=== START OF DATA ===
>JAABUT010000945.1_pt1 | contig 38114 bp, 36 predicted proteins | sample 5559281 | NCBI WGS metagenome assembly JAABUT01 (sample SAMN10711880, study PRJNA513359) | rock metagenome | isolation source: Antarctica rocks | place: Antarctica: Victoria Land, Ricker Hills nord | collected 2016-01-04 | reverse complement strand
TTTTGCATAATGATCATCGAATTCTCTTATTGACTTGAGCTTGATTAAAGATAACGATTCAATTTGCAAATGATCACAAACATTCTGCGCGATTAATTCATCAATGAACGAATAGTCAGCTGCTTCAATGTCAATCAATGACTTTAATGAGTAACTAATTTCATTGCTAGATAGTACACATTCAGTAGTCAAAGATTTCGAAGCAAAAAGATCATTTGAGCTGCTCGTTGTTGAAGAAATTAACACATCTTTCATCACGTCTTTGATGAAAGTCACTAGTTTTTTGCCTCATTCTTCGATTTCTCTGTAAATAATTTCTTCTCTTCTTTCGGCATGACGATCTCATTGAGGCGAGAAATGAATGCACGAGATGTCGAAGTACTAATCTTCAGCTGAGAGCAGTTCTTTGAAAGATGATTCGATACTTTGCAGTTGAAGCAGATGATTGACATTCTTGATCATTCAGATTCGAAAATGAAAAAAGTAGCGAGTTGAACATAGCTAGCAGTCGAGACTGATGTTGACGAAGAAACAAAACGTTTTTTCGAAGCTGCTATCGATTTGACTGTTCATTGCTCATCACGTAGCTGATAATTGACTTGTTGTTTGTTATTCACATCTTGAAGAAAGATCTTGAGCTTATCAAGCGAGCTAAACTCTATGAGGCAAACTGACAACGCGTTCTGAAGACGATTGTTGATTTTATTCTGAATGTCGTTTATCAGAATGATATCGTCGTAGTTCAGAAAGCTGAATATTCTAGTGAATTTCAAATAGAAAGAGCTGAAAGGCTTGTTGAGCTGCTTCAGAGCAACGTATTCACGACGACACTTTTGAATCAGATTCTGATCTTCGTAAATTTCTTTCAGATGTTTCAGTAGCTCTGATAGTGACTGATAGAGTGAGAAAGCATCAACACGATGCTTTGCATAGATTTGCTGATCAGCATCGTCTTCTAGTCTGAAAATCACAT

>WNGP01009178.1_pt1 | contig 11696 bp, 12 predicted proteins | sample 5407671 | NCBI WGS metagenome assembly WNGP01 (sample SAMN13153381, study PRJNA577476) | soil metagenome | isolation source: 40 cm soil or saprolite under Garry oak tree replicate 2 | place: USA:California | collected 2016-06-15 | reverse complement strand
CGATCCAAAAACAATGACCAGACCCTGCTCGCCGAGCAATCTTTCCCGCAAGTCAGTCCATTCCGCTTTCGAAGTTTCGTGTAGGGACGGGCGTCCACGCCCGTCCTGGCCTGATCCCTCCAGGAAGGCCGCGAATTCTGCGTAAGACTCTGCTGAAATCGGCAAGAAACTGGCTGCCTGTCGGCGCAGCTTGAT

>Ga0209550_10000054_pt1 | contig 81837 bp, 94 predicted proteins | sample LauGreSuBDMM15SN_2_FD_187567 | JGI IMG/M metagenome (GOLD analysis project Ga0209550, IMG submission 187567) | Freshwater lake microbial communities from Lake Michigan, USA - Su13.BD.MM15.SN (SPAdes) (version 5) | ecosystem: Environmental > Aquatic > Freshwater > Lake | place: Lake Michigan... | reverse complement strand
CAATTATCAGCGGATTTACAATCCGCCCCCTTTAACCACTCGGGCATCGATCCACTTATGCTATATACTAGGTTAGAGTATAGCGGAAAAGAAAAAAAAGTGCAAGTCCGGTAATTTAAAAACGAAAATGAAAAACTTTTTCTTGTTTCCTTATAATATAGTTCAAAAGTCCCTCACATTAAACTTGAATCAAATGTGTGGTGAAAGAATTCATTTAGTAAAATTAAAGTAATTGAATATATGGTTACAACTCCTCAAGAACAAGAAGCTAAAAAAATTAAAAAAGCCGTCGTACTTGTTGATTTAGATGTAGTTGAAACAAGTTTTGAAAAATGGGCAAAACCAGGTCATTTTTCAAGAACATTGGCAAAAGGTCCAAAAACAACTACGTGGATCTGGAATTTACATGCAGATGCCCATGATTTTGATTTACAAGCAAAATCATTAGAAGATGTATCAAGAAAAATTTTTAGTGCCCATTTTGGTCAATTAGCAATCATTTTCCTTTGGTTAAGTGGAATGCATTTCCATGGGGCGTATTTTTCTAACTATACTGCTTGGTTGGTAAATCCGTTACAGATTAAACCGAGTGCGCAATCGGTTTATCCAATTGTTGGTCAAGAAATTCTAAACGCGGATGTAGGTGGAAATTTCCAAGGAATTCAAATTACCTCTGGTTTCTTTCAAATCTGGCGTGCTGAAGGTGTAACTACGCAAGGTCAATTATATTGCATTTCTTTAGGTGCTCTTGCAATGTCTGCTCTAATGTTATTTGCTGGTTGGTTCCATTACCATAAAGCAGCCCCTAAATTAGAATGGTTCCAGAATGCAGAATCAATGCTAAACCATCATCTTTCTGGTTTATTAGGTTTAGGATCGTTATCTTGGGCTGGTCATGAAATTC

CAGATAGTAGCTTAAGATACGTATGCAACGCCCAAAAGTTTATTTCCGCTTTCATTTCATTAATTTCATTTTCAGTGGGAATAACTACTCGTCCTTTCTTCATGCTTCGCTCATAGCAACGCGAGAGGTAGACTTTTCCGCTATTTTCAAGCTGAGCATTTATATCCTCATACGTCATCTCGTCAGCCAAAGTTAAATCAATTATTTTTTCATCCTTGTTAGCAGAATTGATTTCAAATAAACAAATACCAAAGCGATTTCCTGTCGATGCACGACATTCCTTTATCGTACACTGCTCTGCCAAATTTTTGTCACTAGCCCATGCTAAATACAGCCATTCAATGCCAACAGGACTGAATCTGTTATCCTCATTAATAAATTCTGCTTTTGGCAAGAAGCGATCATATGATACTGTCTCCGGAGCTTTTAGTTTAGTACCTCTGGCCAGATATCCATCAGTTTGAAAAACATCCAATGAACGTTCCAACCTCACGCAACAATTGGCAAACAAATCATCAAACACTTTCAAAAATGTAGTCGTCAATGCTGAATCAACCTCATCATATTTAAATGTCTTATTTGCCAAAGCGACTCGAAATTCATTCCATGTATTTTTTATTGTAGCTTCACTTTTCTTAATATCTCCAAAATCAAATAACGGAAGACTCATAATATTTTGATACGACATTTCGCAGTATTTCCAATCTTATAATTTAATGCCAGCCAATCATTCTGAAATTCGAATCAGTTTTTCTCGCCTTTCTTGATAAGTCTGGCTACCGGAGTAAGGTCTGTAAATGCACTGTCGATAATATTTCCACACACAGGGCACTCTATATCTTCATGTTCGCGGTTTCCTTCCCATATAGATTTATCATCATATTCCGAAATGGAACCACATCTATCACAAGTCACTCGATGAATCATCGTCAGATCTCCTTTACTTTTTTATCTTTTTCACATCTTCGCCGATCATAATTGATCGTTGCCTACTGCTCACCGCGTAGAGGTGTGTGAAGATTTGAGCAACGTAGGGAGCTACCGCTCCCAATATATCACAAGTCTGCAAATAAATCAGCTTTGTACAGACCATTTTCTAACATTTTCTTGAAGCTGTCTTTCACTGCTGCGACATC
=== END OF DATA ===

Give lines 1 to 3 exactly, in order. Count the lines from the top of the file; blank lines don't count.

>JAABUT010000945.1_pt1 | contig 38114 bp, 36 predicted proteins | sample 5559281 | NCBI WGS metagenome assembly JAABUT01 (sample SAMN10711880, study PRJNA513359) | rock metagenome | isolation source: Antarctica rocks | place: Antarctica: Victoria Land, Ricker Hills nord | collected 2016-01-04 | reverse complement strand
TTTTGCATAATGATCATCGAATTCTCTTATTGACTTGAGCTTGATTAAAGATAACGATTCAATTTGCAAATGATCACAAACATTCTGCGCGATTAATTCATCAATGAACGAATAGTCAGCTGCTTCAATGTCAATCAATGACTTTAATGAGTAACTAATTTCATTGCTAGATAGTACACATTCAGTAGTCAAAGATTTCGAAGCAAAAAGATCATTTGAGCTGCTCGTTGTTGAAGAAATTAACACATCTTTCATCACGTCTTTGATGAAAGTCACTAGTTTTTTGCCTCATTCTTCGATTTCTCTGTAAATAATTTCTTCTCTTCTTTCGGCATGACGATCTCATTGAGGCGAGAAATGAATGCACGAGATGTCGAAGTACTAATCTTCAGCTGAGAGCAGTTCTTTGAAAGATGATTCGATACTTTGCAGTTGAAGCAGATGATTGACATTCTTGATCATTCAGATTCGAAAATGAAAAAAGTAGCGAGTTGAACATAGCTAGCAGTCGAGACTGATGTTGACGAAGAAACAAAACGTTTTTTCGAAGCTGCTATCGATTTGACTGTTCATTGCTCATCACGTAGCTGATAATTGACTTGTTGTTTGTTATTCACATCTTGAAGAAAGATCTTGAGCTTATCAAGCGAGCTAAACTCTATGAGGCAAACTGACAACGCGTTCTGAAGACGATTGTTGATTTTATTCTGAATGTCGTTTATCAGAATGATATCGTCGTAGTTCAGAAAGCTGAATATTCTAGTGAATTTCAAATAGAAAGAGCTGAAAGGCTTGTTGAGCTGCTTCAGAGCAACGTATTCACGACGACACTTTTGAATCAGATTCTGATCTTCGTAAATTTCTTTCAGATGTTTCAGTAGCTCTGATAGTGACTGATAGAGTGAGAAAGCATCAACACGATGCTTTGCATAGATTTGCTGATCAGCATCGTCTTCTAGTCTGAAAATCACAT

>WNGP01009178.1_pt1 | contig 11696 bp, 12 predicted proteins | sample 5407671 | NCBI WGS metagenome assembly WNGP01 (sample SAMN13153381, study PRJNA577476) | soil metagenome | isolation source: 40 cm soil or saprolite under Garry oak tree replicate 2 | place: USA:California | collected 2016-06-15 | reverse complement strand